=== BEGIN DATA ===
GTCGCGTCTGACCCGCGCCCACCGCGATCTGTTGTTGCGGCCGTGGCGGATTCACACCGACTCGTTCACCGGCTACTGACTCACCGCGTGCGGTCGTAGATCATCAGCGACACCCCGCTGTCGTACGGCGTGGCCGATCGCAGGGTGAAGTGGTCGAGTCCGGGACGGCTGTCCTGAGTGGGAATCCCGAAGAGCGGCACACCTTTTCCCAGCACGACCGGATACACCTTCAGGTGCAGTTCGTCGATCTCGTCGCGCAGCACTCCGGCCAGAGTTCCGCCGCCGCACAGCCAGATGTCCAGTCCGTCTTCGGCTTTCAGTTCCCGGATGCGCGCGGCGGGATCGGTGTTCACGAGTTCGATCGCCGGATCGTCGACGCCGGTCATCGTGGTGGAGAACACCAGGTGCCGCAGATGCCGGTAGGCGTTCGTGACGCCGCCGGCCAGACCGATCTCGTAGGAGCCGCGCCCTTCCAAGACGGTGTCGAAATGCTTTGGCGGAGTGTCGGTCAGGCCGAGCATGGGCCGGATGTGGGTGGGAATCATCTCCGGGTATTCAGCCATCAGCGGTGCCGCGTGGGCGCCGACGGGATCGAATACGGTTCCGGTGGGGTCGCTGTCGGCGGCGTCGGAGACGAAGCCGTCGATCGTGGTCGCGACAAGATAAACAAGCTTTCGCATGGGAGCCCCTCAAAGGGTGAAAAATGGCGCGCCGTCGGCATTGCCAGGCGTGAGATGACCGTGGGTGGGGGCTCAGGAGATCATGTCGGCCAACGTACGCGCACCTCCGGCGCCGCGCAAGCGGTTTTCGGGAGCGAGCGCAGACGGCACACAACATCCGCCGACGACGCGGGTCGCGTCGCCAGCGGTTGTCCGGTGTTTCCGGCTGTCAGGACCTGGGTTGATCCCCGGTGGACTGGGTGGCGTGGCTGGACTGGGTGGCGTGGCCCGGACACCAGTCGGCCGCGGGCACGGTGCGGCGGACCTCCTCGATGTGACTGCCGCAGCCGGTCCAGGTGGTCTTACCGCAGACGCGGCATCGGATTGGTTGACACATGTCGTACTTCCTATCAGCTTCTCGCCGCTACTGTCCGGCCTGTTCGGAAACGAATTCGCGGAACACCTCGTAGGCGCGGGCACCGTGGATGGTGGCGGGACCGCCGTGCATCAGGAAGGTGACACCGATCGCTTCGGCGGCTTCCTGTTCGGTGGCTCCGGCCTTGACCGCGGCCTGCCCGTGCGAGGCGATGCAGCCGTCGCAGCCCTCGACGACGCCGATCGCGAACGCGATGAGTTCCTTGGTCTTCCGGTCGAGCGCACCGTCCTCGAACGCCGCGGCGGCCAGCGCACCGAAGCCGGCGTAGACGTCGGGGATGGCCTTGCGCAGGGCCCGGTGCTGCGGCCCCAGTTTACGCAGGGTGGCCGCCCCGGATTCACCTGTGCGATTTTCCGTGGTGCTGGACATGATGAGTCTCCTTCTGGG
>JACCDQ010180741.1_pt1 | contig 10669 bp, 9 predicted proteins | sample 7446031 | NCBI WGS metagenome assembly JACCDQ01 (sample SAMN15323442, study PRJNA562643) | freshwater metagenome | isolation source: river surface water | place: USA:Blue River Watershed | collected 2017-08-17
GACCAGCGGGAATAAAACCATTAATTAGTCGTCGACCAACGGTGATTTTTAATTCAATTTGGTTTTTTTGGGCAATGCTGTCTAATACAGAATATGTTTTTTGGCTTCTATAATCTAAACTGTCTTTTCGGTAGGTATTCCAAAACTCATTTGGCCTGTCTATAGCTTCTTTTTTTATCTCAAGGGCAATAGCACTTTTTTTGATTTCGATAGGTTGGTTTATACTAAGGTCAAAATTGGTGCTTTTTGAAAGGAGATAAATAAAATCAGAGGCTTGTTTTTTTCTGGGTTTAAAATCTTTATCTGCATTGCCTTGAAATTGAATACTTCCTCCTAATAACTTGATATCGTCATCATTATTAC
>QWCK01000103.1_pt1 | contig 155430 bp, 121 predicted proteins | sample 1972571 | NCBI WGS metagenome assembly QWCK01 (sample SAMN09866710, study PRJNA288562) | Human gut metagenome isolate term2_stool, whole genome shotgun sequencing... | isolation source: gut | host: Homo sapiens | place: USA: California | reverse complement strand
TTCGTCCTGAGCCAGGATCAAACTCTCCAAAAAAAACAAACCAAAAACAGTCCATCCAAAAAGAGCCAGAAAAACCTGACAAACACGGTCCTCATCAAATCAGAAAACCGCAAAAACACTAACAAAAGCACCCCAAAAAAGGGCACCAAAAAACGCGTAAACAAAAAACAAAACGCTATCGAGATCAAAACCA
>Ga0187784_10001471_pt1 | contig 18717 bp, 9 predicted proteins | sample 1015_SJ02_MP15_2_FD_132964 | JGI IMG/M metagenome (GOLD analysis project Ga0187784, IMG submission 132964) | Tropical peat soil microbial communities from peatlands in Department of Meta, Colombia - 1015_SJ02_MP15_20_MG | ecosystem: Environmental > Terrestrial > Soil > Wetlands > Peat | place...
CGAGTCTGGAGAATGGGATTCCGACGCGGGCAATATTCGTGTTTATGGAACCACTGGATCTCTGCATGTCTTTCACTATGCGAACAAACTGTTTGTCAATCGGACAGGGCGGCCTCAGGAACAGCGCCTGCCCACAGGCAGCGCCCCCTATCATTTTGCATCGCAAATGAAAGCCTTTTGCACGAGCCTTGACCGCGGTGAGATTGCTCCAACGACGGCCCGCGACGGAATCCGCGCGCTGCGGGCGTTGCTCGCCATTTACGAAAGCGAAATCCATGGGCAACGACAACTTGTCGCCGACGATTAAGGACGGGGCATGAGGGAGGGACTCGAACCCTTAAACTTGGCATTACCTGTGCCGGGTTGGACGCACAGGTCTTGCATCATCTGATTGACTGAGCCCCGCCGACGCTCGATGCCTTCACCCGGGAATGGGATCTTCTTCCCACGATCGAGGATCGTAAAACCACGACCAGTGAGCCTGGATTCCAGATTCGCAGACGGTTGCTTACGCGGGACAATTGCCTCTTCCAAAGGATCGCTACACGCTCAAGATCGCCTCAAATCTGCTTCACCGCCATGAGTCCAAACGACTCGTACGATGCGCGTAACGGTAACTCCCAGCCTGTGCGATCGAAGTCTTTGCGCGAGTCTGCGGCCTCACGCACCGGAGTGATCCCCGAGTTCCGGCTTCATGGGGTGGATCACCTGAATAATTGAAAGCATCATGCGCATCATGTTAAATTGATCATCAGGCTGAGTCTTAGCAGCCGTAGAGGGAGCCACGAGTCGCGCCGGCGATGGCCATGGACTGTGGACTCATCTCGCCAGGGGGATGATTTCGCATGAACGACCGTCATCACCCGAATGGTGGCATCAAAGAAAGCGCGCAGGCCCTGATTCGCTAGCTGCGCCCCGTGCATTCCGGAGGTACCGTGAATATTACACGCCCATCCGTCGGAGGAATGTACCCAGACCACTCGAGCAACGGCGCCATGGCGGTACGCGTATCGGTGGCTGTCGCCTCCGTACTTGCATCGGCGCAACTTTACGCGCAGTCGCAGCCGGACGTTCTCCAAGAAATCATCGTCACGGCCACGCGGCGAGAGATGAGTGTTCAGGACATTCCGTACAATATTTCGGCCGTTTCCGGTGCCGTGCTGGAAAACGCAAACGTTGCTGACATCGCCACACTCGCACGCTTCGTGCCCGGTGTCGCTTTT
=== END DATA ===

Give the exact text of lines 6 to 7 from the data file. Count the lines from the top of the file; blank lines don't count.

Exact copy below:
>Ga0187784_10001471_pt1 | contig 18717 bp, 9 predicted proteins | sample 1015_SJ02_MP15_2_FD_132964 | JGI IMG/M metagenome (GOLD analysis project Ga0187784, IMG submission 132964) | Tropical peat soil microbial communities from peatlands in Department of Meta, Colombia - 1015_SJ02_MP15_20_MG | ecosystem: Environmental > Terrestrial > Soil > Wetlands > Peat | place...
CGAGTCTGGAGAATGGGATTCCGACGCGGGCAATATTCGTGTTTATGGAACCACTGGATCTCTGCATGTCTTTCACTATGCGAACAAACTGTTTGTCAATCGGACAGGGCGGCCTCAGGAACAGCGCCTGCCCACAGGCAGCGCCCCCTATCATTTTGCATCGCAAATGAAAGCCTTTTGCACGAGCCTTGACCGCGGTGAGATTGCTCCAACGACGGCCCGCGACGGAATCCGCGCGCTGCGGGCGTTGCTCGCCATTTACGAAAGCGAAATCCATGGGCAACGACAACTTGTCGCCGACGATTAAGGACGGGGCATGAGGGAGGGACTCGAACCCTTAAACTTGGCATTACCTGTGCCGGGTTGGACGCACAGGTCTTGCATCATCTGATTGACTGAGCCCCGCCGACGCTCGATGCCTTCACCCGGGAATGGGATCTTCTTCCCACGATCGAGGATCGTAAAACCACGACCAGTGAGCCTGGATTCCAGATTCGCAGACGGTTGCTTACGCGGGACAATTGCCTCTTCCAAAGGATCGCTACACGCTCAAGATCGCCTCAAATCTGCTTCACCGCCATGAGTCCAAACGACTCGTACGATGCGCGTAACGGTAACTCCCAGCCTGTGCGATCGAAGTCTTTGCGCGAGTCTGCGGCCTCACGCACCGGAGTGATCCCCGAGTTCCGGCTTCATGGGGTGGATCACCTGAATAATTGAAAGCATCATGCGCATCATGTTAAATTGATCATCAGGCTGAGTCTTAGCAGCCGTAGAGGGAGCCACGAGTCGCGCCGGCGATGGCCATGGACTGTGGACTCATCTCGCCAGGGGGATGATTTCGCATGAACGACCGTCATCACCCGAATGGTGGCATCAAAGAAAGCGCGCAGGCCCTGATTCGCTAGCTGCGCCCCGTGCATTCCGGAGGTACCGTGAATATTACACGCCCATCCGTCGGAGGAATGTACCCAGACCACTCGAGCAACGGCGCCATGGCGGTACGCGTATCGGTGGCTGTCGCCTCCGTACTTGCATCGGCGCAACTTTACGCGCAGTCGCAGCCGGACGTTCTCCAAGAAATCATCGTCACGGCCACGCGGCGAGAGATGAGTGTTCAGGACATTCCGTACAATATTTCGGCCGTTTCCGGTGCCGTGCTGGAAAACGCAAACGTTGCTGACATCGCCACACTCGCACGCTTCGTGCCCGGTGTCGCTTTT